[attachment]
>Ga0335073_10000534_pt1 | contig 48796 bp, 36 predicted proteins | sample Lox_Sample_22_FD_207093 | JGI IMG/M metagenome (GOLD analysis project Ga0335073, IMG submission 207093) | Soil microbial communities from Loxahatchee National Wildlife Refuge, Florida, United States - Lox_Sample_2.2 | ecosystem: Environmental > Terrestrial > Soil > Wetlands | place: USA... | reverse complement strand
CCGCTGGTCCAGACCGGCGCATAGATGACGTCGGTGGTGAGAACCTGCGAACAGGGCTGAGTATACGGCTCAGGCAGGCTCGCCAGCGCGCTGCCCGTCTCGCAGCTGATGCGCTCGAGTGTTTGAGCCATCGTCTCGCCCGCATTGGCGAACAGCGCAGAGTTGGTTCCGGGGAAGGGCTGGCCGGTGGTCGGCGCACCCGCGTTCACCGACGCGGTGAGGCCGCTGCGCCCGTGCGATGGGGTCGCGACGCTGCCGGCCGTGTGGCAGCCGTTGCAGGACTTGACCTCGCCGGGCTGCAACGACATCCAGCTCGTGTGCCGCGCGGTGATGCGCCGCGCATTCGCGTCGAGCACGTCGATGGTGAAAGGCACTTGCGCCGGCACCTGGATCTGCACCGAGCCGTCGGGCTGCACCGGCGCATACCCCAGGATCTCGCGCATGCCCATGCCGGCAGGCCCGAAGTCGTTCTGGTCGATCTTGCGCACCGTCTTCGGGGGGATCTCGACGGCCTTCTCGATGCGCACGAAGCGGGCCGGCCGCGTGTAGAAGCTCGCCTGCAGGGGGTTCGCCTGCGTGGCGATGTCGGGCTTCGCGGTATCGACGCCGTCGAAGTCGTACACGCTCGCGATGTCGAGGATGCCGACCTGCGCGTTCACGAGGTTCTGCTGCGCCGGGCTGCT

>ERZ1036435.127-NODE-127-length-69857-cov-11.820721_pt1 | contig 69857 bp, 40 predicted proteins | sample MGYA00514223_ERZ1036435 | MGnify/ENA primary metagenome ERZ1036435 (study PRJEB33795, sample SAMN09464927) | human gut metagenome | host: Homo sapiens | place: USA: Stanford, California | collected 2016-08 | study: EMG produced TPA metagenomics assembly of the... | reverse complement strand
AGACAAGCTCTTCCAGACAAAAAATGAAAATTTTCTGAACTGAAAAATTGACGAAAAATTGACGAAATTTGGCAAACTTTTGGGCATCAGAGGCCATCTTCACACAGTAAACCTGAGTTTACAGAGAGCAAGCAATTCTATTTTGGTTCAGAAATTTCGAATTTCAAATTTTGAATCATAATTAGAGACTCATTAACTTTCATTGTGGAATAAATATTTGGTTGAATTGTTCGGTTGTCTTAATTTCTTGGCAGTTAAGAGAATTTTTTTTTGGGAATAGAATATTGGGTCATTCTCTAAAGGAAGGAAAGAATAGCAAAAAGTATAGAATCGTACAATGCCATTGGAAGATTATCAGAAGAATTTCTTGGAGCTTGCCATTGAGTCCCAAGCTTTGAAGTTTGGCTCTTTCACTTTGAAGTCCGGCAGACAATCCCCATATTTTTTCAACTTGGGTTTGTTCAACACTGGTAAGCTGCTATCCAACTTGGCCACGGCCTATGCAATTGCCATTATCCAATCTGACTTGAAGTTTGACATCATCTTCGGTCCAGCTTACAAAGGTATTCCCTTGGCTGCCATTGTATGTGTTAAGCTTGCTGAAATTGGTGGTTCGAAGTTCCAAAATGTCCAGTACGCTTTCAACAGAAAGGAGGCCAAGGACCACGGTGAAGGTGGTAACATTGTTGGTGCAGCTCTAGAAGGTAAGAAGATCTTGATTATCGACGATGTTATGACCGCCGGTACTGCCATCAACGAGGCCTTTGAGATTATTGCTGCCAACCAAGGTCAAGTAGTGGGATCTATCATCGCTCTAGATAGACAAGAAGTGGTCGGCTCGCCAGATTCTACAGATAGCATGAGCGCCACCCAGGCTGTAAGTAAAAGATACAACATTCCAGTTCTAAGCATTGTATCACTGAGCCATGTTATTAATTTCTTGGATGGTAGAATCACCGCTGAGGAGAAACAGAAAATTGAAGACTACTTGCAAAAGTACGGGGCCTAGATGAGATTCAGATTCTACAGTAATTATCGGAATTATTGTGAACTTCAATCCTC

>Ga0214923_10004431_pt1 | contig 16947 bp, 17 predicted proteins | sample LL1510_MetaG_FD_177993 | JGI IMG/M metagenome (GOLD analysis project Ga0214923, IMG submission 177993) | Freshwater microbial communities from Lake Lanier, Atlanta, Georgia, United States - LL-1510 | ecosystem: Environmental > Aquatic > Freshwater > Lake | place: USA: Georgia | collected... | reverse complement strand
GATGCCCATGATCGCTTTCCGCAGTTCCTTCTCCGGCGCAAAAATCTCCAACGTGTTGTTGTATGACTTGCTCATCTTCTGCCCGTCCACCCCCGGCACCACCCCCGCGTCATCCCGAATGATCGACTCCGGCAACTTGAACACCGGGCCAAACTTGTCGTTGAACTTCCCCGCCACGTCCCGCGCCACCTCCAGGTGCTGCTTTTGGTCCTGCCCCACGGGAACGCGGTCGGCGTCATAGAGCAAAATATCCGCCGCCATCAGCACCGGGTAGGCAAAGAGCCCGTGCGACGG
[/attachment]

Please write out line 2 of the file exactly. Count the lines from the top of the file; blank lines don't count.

CCGCTGGTCCAGACCGGCGCATAGATGACGTCGGTGGTGAGAACCTGCGAACAGGGCTGAGTATACGGCTCAGGCAGGCTCGCCAGCGCGCTGCCCGTCTCGCAGCTGATGCGCTCGAGTGTTTGAGCCATCGTCTCGCCCGCATTGGCGAACAGCGCAGAGTTGGTTCCGGGGAAGGGCTGGCCGGTGGTCGGCGCACCCGCGTTCACCGACGCGGTGAGGCCGCTGCGCCCGTGCGATGGGGTCGCGACGCTGCCGGCCGTGTGGCAGCCGTTGCAGGACTTGACCTCGCCGGGCTGCAACGACATCCAGCTCGTGTGCCGCGCGGTGATGCGCCGCGCATTCGCGTCGAGCACGTCGATGGTGAAAGGCACTTGCGCCGGCACCTGGATCTGCACCGAGCCGTCGGGCTGCACCGGCGCATACCCCAGGATCTCGCGCATGCCCATGCCGGCAGGCCCGAAGTCGTTCTGGTCGATCTTGCGCACCGTCTTCGGGGGGATCTCGACGGCCTTCTCGATGCGCACGAAGCGGGCCGGCCGCGTGTAGAAGCTCGCCTGCAGGGGGTTCGCCTGCGTGGCGATGTCGGGCTTCGCGGTATCGACGCCGTCGAAGTCGTACACGCTCGCGATGTCGAGGATGCCGACCTGCGCGTTCACGAGGTTCTGCTGCGCCGGGCTGCT